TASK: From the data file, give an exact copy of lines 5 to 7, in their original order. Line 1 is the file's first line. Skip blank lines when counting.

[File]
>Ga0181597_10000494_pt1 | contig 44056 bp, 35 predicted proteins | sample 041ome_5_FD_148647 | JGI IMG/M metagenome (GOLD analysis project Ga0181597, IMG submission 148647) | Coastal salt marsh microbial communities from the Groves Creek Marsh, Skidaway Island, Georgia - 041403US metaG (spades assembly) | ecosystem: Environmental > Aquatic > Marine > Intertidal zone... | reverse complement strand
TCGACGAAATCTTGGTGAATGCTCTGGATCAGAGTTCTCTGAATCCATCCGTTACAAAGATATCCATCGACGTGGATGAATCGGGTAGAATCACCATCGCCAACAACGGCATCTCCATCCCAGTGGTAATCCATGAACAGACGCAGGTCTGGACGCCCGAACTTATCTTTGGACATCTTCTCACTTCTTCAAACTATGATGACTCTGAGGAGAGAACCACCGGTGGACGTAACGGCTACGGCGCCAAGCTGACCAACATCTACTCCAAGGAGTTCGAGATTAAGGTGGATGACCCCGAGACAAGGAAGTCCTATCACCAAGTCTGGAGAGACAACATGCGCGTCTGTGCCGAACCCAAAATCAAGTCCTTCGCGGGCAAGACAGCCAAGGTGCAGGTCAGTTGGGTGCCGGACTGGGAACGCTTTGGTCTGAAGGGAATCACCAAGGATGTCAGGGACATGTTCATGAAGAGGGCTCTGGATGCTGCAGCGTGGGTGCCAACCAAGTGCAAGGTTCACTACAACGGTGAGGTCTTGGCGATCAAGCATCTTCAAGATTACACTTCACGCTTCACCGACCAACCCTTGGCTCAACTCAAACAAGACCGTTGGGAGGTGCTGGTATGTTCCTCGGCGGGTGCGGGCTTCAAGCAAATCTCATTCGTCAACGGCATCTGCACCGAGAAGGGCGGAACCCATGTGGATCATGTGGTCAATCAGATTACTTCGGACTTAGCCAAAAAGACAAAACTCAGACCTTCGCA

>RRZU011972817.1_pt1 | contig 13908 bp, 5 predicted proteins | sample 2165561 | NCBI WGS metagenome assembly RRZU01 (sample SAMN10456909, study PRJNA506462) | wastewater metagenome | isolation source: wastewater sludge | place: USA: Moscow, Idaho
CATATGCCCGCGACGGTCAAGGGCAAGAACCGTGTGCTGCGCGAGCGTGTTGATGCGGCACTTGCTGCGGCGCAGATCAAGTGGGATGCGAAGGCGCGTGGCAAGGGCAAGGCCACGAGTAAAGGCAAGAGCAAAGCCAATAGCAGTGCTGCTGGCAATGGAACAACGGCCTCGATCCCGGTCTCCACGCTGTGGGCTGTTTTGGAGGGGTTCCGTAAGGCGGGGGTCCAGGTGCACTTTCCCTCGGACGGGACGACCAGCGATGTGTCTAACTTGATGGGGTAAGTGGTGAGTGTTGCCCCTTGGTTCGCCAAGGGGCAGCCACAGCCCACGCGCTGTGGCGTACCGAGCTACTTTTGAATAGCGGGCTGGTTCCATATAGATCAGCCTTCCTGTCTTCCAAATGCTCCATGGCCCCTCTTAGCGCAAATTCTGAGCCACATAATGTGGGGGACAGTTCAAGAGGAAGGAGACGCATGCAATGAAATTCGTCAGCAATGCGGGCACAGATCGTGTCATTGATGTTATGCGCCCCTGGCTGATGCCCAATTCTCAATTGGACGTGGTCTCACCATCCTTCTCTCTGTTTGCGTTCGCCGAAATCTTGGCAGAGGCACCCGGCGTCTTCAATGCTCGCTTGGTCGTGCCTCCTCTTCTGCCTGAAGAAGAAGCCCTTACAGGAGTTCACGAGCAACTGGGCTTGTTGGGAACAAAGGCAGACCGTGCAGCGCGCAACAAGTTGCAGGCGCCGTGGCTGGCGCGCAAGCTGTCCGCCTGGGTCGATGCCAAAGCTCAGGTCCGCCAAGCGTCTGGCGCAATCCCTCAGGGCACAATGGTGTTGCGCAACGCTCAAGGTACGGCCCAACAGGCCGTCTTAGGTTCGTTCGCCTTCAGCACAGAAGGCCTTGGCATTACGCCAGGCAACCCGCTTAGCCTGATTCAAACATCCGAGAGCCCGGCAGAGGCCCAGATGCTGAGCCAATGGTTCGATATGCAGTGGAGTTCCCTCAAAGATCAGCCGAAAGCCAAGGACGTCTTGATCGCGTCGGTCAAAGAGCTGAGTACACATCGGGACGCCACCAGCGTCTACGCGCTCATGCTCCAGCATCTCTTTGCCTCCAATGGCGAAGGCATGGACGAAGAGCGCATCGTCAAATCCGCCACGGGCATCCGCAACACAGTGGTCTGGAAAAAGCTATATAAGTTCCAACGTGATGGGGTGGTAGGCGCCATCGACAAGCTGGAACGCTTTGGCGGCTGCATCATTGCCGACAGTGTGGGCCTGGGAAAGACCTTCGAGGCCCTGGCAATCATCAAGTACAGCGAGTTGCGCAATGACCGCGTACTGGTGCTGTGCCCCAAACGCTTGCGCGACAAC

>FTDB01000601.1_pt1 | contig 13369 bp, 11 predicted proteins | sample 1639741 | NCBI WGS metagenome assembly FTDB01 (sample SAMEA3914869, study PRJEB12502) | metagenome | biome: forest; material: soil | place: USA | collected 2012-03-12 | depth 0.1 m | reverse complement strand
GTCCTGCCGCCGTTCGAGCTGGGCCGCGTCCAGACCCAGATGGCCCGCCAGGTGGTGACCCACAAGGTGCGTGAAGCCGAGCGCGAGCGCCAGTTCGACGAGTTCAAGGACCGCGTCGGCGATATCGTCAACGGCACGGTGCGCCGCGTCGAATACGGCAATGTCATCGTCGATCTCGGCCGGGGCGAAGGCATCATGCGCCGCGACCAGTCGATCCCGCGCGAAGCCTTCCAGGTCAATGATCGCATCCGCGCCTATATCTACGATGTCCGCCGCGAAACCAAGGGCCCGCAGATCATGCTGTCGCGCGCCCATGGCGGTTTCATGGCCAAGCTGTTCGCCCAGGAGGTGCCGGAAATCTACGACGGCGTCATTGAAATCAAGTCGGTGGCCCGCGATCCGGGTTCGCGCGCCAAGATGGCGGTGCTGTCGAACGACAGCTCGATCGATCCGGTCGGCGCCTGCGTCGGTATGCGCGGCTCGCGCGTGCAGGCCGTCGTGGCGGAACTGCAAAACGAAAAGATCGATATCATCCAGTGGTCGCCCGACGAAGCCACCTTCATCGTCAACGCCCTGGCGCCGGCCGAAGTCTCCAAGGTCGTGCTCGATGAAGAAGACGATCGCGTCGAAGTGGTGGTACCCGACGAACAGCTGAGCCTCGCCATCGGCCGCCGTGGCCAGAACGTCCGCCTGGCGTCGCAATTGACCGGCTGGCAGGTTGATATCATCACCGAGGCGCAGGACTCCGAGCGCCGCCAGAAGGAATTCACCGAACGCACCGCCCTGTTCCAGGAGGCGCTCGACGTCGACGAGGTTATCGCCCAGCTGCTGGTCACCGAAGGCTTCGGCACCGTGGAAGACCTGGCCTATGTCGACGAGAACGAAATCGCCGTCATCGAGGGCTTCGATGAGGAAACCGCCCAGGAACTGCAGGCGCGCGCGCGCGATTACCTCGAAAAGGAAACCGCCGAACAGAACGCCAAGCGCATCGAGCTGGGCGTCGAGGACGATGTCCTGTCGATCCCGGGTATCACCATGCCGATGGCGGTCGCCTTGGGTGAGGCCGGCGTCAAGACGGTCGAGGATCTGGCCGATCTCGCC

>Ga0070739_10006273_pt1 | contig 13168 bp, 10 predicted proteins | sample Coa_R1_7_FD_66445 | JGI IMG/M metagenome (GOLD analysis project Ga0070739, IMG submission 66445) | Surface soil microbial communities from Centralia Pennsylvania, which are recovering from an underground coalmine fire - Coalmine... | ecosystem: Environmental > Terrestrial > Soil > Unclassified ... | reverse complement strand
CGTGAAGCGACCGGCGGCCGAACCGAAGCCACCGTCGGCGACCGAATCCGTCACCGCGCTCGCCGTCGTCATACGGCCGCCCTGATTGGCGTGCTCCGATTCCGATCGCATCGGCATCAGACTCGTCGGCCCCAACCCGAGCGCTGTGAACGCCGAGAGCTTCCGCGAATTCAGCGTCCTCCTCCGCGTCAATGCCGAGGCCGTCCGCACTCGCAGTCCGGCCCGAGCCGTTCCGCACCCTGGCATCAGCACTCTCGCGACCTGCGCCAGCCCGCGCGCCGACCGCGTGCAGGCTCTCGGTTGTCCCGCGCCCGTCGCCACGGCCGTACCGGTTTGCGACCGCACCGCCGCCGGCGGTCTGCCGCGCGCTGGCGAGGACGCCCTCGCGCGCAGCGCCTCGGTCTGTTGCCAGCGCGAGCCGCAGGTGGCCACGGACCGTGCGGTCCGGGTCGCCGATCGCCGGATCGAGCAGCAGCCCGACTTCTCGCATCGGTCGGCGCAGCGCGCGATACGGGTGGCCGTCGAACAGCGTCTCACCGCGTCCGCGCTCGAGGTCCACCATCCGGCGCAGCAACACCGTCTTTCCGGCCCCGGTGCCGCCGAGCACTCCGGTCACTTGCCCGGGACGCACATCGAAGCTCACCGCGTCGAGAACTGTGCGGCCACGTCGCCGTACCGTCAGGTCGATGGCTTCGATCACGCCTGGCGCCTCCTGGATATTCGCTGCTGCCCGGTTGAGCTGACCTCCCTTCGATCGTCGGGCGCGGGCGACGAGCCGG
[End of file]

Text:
>FTDB01000601.1_pt1 | contig 13369 bp, 11 predicted proteins | sample 1639741 | NCBI WGS metagenome assembly FTDB01 (sample SAMEA3914869, study PRJEB12502) | metagenome | biome: forest; material: soil | place: USA | collected 2012-03-12 | depth 0.1 m | reverse complement strand
GTCCTGCCGCCGTTCGAGCTGGGCCGCGTCCAGACCCAGATGGCCCGCCAGGTGGTGACCCACAAGGTGCGTGAAGCCGAGCGCGAGCGCCAGTTCGACGAGTTCAAGGACCGCGTCGGCGATATCGTCAACGGCACGGTGCGCCGCGTCGAATACGGCAATGTCATCGTCGATCTCGGCCGGGGCGAAGGCATCATGCGCCGCGACCAGTCGATCCCGCGCGAAGCCTTCCAGGTCAATGATCGCATCCGCGCCTATATCTACGATGTCCGCCGCGAAACCAAGGGCCCGCAGATCATGCTGTCGCGCGCCCATGGCGGTTTCATGGCCAAGCTGTTCGCCCAGGAGGTGCCGGAAATCTACGACGGCGTCATTGAAATCAAGTCGGTGGCCCGCGATCCGGGTTCGCGCGCCAAGATGGCGGTGCTGTCGAACGACAGCTCGATCGATCCGGTCGGCGCCTGCGTCGGTATGCGCGGCTCGCGCGTGCAGGCCGTCGTGGCGGAACTGCAAAACGAAAAGATCGATATCATCCAGTGGTCGCCCGACGAAGCCACCTTCATCGTCAACGCCCTGGCGCCGGCCGAAGTCTCCAAGGTCGTGCTCGATGAAGAAGACGATCGCGTCGAAGTGGTGGTACCCGACGAACAGCTGAGCCTCGCCATCGGCCGCCGTGGCCAGAACGTCCGCCTGGCGTCGCAATTGACCGGCTGGCAGGTTGATATCATCACCGAGGCGCAGGACTCCGAGCGCCGCCAGAAGGAATTCACCGAACGCACCGCCCTGTTCCAGGAGGCGCTCGACGTCGACGAGGTTATCGCCCAGCTGCTGGTCACCGAAGGCTTCGGCACCGTGGAAGACCTGGCCTATGTCGACGAGAACGAAATCGCCGTCATCGAGGGCTTCGATGAGGAAACCGCCCAGGAACTGCAGGCGCGCGCGCGCGATTACCTCGAAAAGGAAACCGCCGAACAGAACGCCAAGCGCATCGAGCTGGGCGTCGAGGACGATGTCCTGTCGATCCCGGGTATCACCATGCCGATGGCGGTCGCCTTGGGTGAGGCCGGCGTCAAGACGGTCGAGGATCTGGCCGATCTCGCC

>Ga0070739_10006273_pt1 | contig 13168 bp, 10 predicted proteins | sample Coa_R1_7_FD_66445 | JGI IMG/M metagenome (GOLD analysis project Ga0070739, IMG submission 66445) | Surface soil microbial communities from Centralia Pennsylvania, which are recovering from an underground coalmine fire - Coalmine... | ecosystem: Environmental > Terrestrial > Soil > Unclassified ... | reverse complement strand